In ocean and coastal engineering, a widely used tool for the investigation of wave phenomena is the velocity potential, in which both hypotheses of inviscid fluid and irrotational flow are incorporated. In some cases, a close-form analytical expression of the potential can be devised. In other cases, and especially in complex problems of contemporary engineering, no expressions of the potential exist, so that the system of the Euler equations - cast in terms of the potential - is solved numerically, usually by means of numerical techniques of integral nature. It can though be recognized that the assumptions of both inviscid fluid and irrotational flow are rather restrictive. Within this class of problems, if one wants firstly (mainly due to limited computing power available) to give up one of the two previous hypothesis - namely, that of irrotational flow - an appropriate strategy for the investigation of wave-related phenomena is represented by the numerical integration of the Euler equations in the velocity-pressure formulation. Under this viewpoint it becomes of remarkable importance to investigate the differences that exist between a flow field derived from a velocity potential and one resulting from the numerical solution of the Euler equations in primitive variables, as related to the wave case at hand. In this work these issues - relatively unexplored in the literature - are addressed, with reference to the case of the diffraction of water waves caused by a large-diameter, surface-piercing, vertical circular cylinder. The close-form velocity potential for this problem is first analyzed, as related to a number of strictly linear wave cases. Then, some of these cases are simulated numerically by solving the Euler equations in primitive variables, and the results are compared. For further investigation of the flow fields, the swirling-strength criterion for flow-structure extraction is applied to the velocity fields related to one of the wave cases examined. It is found that, in terms of flow structures, remarkable differences exist between the differently derived flow fields.

### Flow structures around a large-diameter circular cylinder

#### Abstract

In ocean and coastal engineering, a widely used tool for the investigation of wave phenomena is the velocity potential, in which both hypotheses of inviscid fluid and irrotational flow are incorporated. In some cases, a close-form analytical expression of the potential can be devised. In other cases, and especially in complex problems of contemporary engineering, no expressions of the potential exist, so that the system of the Euler equations - cast in terms of the potential - is solved numerically, usually by means of numerical techniques of integral nature. It can though be recognized that the assumptions of both inviscid fluid and irrotational flow are rather restrictive. Within this class of problems, if one wants firstly (mainly due to limited computing power available) to give up one of the two previous hypothesis - namely, that of irrotational flow - an appropriate strategy for the investigation of wave-related phenomena is represented by the numerical integration of the Euler equations in the velocity-pressure formulation. Under this viewpoint it becomes of remarkable importance to investigate the differences that exist between a flow field derived from a velocity potential and one resulting from the numerical solution of the Euler equations in primitive variables, as related to the wave case at hand. In this work these issues - relatively unexplored in the literature - are addressed, with reference to the case of the diffraction of water waves caused by a large-diameter, surface-piercing, vertical circular cylinder. The close-form velocity potential for this problem is first analyzed, as related to a number of strictly linear wave cases. Then, some of these cases are simulated numerically by solving the Euler equations in primitive variables, and the results are compared. For further investigation of the flow fields, the swirling-strength criterion for flow-structure extraction is applied to the velocity fields related to one of the wave cases examined. It is found that, in terms of flow structures, remarkable differences exist between the differently derived flow fields.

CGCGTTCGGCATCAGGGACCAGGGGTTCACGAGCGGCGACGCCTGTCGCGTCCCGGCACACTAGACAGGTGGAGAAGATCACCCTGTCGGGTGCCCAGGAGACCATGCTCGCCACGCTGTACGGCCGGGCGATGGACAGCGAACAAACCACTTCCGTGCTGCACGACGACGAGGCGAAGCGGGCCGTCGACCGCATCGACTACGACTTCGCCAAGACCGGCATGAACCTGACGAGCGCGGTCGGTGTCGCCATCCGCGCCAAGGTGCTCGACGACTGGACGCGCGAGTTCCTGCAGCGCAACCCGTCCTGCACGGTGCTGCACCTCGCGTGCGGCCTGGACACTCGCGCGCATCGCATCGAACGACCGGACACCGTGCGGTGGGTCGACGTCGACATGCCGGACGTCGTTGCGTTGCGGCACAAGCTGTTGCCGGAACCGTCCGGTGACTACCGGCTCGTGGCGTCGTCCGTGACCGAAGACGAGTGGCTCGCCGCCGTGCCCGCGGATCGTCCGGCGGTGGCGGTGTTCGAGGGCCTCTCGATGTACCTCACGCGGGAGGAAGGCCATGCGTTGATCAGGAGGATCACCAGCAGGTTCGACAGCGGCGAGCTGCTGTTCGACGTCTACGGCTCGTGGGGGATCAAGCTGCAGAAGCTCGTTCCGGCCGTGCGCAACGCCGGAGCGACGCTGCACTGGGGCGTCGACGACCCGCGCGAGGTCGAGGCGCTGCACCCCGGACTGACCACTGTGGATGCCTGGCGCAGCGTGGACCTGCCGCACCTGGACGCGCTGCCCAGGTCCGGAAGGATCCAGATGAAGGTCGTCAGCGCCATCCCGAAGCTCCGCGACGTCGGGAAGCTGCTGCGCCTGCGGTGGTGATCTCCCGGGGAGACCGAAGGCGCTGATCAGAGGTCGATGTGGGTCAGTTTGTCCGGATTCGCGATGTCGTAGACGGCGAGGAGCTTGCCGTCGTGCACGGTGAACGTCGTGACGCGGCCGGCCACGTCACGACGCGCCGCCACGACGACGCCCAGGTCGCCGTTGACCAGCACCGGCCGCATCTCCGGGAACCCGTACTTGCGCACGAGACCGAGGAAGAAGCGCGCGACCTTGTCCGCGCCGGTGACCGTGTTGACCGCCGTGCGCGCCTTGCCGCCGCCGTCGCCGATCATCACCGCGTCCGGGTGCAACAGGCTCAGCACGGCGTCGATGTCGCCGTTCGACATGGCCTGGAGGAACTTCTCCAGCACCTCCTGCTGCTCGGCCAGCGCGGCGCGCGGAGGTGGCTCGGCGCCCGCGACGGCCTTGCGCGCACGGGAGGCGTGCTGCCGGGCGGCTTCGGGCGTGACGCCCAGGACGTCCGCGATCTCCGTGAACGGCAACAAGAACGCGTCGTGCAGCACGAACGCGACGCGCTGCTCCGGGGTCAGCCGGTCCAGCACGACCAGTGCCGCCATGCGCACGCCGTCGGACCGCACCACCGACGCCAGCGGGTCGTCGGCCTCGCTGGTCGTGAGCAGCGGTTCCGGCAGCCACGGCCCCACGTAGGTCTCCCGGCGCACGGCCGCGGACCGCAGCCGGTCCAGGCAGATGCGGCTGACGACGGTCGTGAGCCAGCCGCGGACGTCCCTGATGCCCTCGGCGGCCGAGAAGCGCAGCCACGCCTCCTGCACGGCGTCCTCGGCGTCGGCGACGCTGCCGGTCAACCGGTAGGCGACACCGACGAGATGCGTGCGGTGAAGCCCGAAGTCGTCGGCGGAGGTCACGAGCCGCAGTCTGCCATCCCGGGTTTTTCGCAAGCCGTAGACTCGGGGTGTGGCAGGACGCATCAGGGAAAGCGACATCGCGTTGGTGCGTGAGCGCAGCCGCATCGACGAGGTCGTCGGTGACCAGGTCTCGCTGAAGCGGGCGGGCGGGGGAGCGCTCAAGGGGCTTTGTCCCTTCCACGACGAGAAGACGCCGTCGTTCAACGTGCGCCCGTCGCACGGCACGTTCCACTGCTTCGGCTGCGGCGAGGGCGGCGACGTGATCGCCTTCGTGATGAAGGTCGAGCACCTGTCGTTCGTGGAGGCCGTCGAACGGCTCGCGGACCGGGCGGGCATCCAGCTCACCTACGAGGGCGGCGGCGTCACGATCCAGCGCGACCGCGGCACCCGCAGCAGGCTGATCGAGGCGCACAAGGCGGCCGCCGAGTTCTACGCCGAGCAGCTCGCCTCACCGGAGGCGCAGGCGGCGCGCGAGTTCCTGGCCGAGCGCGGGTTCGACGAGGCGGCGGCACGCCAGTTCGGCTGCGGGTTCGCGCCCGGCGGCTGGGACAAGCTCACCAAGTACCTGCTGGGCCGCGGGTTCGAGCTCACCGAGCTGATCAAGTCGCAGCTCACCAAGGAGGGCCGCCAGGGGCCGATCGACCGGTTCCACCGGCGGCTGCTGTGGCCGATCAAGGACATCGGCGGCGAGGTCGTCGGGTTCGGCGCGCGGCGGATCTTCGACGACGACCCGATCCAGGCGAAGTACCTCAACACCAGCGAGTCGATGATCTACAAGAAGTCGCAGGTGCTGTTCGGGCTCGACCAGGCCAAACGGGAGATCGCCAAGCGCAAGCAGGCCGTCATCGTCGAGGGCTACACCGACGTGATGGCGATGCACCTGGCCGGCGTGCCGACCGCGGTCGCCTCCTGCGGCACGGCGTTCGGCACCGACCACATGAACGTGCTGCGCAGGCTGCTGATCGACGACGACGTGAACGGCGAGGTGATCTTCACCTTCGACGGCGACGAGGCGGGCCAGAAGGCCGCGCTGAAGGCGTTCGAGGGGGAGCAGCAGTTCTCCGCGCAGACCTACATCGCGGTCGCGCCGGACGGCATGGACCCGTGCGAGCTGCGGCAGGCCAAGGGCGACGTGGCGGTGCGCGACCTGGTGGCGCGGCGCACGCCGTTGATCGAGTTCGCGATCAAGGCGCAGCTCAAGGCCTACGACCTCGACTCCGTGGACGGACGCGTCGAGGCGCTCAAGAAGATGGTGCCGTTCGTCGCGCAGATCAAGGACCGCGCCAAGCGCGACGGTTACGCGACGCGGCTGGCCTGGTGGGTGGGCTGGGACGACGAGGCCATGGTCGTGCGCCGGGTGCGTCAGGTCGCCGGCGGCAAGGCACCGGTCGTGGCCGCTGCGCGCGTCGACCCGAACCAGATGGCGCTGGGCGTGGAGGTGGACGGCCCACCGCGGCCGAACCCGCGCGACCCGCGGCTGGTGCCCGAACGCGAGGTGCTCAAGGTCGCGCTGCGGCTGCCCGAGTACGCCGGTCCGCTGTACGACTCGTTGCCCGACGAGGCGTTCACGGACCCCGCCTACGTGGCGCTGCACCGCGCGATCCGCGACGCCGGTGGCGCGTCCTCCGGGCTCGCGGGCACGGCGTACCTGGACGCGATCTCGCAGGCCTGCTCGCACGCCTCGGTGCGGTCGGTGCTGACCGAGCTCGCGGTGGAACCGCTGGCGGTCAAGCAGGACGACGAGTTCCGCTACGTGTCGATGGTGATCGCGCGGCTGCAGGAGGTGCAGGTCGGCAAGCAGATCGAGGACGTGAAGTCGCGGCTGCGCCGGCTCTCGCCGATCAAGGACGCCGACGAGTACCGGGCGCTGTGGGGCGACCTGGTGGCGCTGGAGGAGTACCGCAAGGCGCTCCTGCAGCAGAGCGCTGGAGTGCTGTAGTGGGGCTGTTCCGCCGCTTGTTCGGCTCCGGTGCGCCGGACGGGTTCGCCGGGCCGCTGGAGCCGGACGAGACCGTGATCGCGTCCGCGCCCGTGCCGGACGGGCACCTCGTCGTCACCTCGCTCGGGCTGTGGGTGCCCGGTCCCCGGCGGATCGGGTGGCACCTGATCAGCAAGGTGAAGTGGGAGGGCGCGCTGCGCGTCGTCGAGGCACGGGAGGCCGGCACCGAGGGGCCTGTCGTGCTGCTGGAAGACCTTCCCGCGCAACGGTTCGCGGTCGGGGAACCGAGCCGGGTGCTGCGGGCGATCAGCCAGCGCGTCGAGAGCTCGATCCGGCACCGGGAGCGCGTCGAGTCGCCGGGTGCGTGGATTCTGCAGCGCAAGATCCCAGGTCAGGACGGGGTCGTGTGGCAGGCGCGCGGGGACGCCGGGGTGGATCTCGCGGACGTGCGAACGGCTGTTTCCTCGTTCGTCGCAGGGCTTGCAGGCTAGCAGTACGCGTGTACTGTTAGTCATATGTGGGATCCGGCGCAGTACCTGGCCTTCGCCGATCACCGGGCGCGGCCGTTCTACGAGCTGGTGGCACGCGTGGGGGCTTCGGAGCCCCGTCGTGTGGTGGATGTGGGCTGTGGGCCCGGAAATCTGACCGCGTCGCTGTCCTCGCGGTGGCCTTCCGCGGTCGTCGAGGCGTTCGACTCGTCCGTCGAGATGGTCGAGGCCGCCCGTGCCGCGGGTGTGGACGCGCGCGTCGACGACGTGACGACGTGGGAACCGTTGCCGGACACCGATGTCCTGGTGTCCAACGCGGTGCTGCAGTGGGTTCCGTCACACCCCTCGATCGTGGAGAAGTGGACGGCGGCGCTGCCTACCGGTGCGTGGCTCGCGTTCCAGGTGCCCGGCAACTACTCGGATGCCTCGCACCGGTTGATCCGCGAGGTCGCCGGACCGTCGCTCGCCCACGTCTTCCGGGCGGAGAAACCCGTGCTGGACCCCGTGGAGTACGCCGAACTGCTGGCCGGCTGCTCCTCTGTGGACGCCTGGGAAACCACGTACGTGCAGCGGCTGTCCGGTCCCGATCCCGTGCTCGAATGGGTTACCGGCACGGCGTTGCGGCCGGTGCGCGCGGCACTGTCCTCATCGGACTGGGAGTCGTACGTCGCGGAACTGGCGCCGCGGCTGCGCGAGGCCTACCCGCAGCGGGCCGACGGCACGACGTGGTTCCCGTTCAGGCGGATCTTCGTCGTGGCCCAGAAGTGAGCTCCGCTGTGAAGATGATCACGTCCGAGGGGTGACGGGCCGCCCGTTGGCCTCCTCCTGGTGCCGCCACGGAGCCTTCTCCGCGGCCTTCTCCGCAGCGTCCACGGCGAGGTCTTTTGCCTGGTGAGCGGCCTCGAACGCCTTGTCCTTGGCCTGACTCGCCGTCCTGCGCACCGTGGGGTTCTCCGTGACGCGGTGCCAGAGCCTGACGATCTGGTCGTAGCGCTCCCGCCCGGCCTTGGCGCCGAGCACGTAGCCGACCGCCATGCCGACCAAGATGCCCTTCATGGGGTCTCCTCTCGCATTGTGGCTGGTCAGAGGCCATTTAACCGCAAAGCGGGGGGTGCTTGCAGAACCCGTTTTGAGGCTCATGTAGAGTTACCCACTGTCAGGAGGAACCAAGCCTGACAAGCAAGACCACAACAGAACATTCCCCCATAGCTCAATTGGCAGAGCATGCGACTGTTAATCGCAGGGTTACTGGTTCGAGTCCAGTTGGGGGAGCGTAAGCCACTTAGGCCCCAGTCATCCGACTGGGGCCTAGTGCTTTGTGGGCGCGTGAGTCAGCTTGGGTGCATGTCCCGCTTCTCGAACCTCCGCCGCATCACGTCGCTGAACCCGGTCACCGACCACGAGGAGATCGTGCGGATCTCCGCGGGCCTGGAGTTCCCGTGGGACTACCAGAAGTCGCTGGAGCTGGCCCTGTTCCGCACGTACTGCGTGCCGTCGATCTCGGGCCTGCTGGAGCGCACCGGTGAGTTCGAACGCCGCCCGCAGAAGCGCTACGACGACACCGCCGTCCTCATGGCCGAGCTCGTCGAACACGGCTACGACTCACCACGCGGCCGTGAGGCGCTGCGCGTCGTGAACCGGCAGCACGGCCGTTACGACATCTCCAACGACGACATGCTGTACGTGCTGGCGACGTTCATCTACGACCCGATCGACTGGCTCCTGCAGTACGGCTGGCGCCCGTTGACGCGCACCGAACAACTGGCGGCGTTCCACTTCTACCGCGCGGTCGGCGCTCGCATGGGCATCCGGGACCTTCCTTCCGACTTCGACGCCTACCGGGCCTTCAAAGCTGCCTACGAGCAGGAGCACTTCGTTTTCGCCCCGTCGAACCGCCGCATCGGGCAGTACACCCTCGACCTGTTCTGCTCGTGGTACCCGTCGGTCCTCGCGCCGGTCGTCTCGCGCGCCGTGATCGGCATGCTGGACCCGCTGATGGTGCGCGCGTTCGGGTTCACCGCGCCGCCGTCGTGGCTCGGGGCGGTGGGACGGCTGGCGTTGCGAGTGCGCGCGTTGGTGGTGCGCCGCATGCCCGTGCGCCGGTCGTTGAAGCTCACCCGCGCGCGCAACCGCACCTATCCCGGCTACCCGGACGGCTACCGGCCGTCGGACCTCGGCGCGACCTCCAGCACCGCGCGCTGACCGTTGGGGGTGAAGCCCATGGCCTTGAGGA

##### Scheda breve Scheda completa Scheda completa (DC)
2012
Diffraction of water waves, Primitive-variables euler equations, Velocity potential, Vertical circular cylinder, Vortical structures
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Utilizza questo identificativo per citare o creare un link a questo documento: `https://hdl.handle.net/20.500.11770/139025`
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